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Lions Roar : July 2013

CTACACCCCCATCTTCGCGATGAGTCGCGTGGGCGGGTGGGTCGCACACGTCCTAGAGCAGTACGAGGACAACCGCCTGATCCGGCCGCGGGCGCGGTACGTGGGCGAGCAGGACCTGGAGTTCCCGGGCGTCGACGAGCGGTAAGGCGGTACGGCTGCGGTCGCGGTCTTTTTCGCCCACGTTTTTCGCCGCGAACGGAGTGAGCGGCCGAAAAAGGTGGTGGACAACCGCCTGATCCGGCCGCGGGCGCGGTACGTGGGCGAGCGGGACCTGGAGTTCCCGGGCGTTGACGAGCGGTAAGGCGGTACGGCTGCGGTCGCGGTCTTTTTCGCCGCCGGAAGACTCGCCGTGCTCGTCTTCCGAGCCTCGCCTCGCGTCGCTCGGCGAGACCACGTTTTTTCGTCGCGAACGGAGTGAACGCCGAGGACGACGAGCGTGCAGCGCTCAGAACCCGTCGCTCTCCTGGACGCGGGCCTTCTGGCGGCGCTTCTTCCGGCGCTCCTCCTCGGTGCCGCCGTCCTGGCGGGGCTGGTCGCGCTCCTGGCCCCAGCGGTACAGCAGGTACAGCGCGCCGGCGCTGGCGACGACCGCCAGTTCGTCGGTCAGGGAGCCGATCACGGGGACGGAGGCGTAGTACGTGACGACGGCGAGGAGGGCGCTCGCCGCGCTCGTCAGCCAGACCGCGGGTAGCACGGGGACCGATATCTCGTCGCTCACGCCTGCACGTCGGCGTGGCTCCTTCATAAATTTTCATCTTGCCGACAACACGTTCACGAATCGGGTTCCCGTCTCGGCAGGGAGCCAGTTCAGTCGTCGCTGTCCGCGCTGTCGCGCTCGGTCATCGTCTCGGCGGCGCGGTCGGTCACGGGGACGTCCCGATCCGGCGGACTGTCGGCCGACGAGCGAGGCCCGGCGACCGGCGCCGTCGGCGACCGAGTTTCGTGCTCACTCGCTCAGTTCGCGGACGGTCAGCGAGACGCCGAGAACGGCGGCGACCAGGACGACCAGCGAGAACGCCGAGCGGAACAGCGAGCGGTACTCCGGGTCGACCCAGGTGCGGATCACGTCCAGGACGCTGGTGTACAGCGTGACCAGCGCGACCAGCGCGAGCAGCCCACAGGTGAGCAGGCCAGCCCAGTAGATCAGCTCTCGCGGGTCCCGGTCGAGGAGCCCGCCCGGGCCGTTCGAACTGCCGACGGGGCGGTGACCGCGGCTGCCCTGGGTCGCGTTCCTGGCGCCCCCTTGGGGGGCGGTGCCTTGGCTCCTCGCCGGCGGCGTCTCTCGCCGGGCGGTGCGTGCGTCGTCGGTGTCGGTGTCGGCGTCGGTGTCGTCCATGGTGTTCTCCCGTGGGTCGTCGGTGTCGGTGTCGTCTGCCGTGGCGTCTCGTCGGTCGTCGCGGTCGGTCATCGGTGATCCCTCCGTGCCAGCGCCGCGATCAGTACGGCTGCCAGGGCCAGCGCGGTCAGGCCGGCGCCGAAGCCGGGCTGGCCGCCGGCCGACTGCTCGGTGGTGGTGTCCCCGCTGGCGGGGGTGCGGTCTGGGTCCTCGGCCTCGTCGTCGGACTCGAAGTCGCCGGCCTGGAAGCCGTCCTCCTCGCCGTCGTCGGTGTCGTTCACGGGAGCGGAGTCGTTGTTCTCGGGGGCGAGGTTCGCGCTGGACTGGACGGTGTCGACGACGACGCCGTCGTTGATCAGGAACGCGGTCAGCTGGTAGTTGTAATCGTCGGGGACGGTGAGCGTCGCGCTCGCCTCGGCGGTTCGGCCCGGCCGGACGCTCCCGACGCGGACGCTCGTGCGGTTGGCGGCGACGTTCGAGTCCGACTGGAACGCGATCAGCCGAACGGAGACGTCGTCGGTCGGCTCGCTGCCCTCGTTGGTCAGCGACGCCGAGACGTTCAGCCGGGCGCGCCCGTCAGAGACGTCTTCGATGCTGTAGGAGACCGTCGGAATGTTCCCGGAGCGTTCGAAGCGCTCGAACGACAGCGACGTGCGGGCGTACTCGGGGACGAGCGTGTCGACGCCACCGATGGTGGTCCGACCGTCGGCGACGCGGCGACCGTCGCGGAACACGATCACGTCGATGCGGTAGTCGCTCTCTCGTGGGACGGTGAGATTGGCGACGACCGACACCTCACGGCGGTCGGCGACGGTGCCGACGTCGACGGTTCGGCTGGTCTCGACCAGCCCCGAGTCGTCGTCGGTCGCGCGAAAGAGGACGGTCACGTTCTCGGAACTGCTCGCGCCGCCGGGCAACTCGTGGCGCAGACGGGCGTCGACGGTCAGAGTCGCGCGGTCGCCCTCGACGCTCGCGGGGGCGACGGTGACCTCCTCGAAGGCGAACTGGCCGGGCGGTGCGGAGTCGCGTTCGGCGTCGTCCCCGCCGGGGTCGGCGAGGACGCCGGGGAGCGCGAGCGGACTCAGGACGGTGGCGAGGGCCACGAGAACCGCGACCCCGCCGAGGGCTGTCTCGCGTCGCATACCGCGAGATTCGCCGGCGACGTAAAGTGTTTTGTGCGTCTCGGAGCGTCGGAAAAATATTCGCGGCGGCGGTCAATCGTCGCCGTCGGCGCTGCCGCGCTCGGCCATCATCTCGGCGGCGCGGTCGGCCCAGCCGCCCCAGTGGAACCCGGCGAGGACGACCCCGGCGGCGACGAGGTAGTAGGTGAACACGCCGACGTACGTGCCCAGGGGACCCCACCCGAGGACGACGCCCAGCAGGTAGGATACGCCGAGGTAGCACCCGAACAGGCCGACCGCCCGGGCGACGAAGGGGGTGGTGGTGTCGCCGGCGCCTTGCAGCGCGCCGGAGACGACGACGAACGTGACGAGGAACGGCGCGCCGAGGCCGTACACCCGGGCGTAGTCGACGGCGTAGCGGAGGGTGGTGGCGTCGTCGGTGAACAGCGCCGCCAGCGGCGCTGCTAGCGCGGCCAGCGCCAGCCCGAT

SHAMBHALA SUN JULY 2013 60 SHAMBHALA SUN JULY 2013 In the Zone Four sports enthusiasts put their practice into play. SKIING IS A BEAUTIFUL BLEND of body, physics, and nature. Through graceful bodily movements and subtle shifts in weight you can redirect the force of gravity with your skis, describing any arc you want, at any speed you dare. When it all comes together—when technique, equipment, gravity, and the snow underfoot are one—it is winter’s dance. It is also an unnatural thing to do. Skiing is falling down a mountain. A controlled fall, yes, but a fall nonetheless. That’s where meditative practice comes in. The problem isn’t distraction; things are moving too fast to get lost in thought. The challenges in skiing are fear and trust. Both are well known to meditators. Imagine you’re standing on a steep hill. If you’re afraid of fall- ing, you’ll lean back toward the hillside behind you. It’s the in- stinctive thing to do, but completely wrong for skiing. You have to lean forward and commit your body to falling down that hill. You can do it because you have trust in your skis. Skis don’t just turn. They hold you up. That’s where the trust comes in. If you can overcome your hesitation and commit your body to falling forward, your skis will not just save you from falling on your face. They will work beautifully, and you will be a skier. You know that trust exercise where you stand with your eyes closed and fall backward, trusting your friends will catch you? Skiing is like that, but in reverse. Stand at the top of the hill and let your body fall forward. Trust that your skis will catch you. They’ll take you on the ride of your life. — ME LVIN MCLEOD is editor-in-chief of the Shambhala Sun. PHOTOBYMEGUMIYOSHIDA